Achievement and Motivation: A Social-Developmental Perspective

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Ann K. Boggiano, Thane S. Pittman, Carolyn Shantz
Cambridge University Press, 1992 - Education - 291 pages
The basic theme of this book concerns the relations between motivation and achievement, particularly as they relate to educational settings. The issues are addressed from a social-developmental perspective. The book is organized into three sections. The development of intrinsic and extrinsic motivational orientations is addressed in the first section, where contributors offer their latest account of the distinction between the two orientations, emphasizing how the two motivational systems develop. The effects of motivational orientations on interpersonal interaction and on creativity are addressed in the two subsequent chapters. The second section focuses on the relation between motivation and the experience of competence. Three chapters address the development of competence, affect, and motivation from grade school to junior high; the effects of competence information on intrinsic motivation; and the development of competence assessment processes. In the third section the relation between motivation and achievement is explored. Two chapters discuss the effect of extrinsic pressures on self-regulation, and on the relations among intrinsic and extrinsic motivation, performance, motivational style and learned helplessness. Finally, the concepts of optimal degrees of pressure and performance, and of defensive behavior in the form of self-handicapping, are discussed in the last two chapters. A final summary chapter provides an overview of the basic themes of the book.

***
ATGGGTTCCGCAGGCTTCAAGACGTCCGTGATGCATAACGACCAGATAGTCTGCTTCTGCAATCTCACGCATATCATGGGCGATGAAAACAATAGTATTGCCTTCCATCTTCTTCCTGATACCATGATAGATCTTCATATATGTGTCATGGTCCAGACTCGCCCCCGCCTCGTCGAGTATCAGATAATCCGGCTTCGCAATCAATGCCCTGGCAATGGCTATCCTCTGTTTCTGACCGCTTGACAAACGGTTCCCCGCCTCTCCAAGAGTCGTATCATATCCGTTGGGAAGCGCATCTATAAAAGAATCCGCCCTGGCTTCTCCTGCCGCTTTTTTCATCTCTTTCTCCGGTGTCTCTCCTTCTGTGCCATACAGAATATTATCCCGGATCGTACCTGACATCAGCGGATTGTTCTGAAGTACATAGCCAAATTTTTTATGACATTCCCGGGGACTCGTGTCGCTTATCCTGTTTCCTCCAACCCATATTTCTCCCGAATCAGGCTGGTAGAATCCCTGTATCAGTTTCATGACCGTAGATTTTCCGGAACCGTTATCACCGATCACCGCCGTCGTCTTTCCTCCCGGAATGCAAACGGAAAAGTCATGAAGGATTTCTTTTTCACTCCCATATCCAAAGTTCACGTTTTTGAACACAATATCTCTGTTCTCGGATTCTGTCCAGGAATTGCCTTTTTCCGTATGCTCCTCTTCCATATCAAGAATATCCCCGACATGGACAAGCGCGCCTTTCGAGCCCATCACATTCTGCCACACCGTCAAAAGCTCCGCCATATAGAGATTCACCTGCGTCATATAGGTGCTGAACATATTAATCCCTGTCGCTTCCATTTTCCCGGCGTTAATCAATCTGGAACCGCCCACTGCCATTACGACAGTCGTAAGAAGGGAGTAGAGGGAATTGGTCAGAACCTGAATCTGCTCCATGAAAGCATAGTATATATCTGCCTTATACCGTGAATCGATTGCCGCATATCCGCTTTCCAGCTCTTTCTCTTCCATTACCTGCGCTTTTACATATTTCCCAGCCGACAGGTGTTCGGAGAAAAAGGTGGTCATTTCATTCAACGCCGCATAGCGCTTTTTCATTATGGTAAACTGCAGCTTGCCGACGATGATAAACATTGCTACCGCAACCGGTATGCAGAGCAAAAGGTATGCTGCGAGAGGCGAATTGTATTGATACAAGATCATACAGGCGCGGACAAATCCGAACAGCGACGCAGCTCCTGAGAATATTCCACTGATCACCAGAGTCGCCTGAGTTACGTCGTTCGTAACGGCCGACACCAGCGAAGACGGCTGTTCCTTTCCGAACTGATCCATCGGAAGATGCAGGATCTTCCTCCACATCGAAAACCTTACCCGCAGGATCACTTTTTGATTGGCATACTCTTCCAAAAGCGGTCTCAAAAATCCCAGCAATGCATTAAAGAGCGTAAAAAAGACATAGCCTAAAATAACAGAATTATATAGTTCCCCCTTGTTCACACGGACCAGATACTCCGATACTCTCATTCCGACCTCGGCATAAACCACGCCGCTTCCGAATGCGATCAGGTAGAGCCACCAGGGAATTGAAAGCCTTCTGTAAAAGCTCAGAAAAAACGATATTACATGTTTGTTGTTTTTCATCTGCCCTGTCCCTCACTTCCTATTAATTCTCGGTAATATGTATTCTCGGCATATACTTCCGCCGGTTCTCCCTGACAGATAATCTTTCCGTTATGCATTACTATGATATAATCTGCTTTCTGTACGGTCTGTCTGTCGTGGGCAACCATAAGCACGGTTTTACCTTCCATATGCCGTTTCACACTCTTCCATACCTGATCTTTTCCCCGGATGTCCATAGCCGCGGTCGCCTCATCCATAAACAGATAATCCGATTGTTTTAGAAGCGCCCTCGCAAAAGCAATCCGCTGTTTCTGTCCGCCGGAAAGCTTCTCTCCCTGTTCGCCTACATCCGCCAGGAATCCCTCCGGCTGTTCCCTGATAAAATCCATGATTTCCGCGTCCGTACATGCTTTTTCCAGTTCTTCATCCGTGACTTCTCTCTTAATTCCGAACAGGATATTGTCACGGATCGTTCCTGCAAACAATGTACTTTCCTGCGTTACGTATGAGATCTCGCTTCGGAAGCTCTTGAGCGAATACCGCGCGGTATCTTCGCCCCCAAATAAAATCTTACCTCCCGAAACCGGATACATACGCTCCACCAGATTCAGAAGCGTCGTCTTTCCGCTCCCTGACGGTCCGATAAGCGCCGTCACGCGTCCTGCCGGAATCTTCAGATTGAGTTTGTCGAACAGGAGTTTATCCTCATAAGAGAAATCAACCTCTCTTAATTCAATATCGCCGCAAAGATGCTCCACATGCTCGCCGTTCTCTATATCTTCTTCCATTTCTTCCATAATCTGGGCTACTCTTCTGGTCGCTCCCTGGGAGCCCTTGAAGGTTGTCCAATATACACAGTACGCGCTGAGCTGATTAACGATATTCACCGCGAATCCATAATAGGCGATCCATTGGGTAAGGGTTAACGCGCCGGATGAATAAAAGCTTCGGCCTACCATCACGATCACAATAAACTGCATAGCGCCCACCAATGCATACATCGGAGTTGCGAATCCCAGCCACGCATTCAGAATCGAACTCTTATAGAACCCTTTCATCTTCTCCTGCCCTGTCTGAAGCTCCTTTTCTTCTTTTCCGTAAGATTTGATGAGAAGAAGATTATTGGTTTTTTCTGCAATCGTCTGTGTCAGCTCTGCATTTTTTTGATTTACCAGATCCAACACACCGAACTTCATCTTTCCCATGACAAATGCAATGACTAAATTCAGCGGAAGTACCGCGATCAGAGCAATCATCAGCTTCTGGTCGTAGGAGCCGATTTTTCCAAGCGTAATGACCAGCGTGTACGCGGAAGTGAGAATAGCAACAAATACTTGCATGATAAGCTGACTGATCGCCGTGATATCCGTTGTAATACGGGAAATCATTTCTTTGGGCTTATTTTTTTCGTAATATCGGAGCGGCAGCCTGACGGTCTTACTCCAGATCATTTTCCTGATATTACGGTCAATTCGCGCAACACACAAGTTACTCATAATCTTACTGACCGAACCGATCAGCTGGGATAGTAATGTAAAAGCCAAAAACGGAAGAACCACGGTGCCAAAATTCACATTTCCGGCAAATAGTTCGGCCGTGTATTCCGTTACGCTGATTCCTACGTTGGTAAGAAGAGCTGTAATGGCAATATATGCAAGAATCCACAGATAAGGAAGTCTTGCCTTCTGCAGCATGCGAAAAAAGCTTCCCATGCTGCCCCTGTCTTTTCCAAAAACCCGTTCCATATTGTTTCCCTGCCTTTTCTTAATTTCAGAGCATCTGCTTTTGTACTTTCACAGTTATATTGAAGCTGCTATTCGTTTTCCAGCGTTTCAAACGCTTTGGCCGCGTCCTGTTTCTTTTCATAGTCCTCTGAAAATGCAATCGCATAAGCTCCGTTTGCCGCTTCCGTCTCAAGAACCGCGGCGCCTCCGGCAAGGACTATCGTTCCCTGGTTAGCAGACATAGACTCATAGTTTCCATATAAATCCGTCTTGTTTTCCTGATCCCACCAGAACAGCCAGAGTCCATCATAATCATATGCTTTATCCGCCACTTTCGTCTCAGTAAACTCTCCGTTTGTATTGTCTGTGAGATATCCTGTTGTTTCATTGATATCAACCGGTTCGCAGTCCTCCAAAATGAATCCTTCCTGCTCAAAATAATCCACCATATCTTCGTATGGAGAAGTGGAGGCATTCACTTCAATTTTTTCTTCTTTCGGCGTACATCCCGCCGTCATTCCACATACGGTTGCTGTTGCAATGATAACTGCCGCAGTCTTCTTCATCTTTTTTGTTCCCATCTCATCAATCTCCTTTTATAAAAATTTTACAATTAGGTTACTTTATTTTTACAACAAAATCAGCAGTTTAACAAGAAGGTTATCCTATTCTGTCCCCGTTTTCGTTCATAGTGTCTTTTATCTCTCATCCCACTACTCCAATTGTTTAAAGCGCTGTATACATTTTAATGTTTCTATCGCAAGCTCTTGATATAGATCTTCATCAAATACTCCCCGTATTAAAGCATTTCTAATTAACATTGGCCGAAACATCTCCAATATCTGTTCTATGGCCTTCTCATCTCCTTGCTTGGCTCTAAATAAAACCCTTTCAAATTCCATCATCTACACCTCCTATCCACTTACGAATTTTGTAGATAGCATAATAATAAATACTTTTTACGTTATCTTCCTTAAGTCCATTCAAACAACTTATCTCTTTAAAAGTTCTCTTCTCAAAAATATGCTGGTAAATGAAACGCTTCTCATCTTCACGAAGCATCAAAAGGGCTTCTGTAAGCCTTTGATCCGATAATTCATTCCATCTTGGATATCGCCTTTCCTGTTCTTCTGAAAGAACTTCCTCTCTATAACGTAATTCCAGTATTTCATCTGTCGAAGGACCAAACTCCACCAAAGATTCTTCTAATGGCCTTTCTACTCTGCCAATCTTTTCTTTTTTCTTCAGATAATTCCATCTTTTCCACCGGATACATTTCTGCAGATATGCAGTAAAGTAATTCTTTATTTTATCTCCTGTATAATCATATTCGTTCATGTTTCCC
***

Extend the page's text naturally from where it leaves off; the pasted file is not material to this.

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Contents

Intrinsic motivation
7
The motivation for creativity in children
54
Competence and motivation
75
Developmental changes in competence assessment
138
Motivation and achievement
165
the role
189
an optimal
215
Selfhandicapping and achievement
244
Divergent approaches to the study of motivation
268
Name index
275
Subject index
281
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About the author (1992)

Eleanor Emmons Maccoby was born Viva Emmons in Tacoma, Washington on May 15, 1917. She received a bachelor's degree from the University of Washington and master's and doctorate degrees in experimental psychology from the University of Michigan. She taught and did research at Harvard University from 1950 to 1957. She taught at Stanford University from 1958 until her mandatory retirement at the age of 70 in 1987. She was the first woman to head the psychology department from 1973 to 1976. She conducted research in child development and gender studies. She wrote or co-wrote several books including Patterns of Child Rearing written with Robert Sears, The Psychology of Sex Differences written with Carol Nagy Jacklin, and The Two Sexes: Growing Up Apart, Coming Together. She died from pneumonia on December 11, 2018 at the age of 101.

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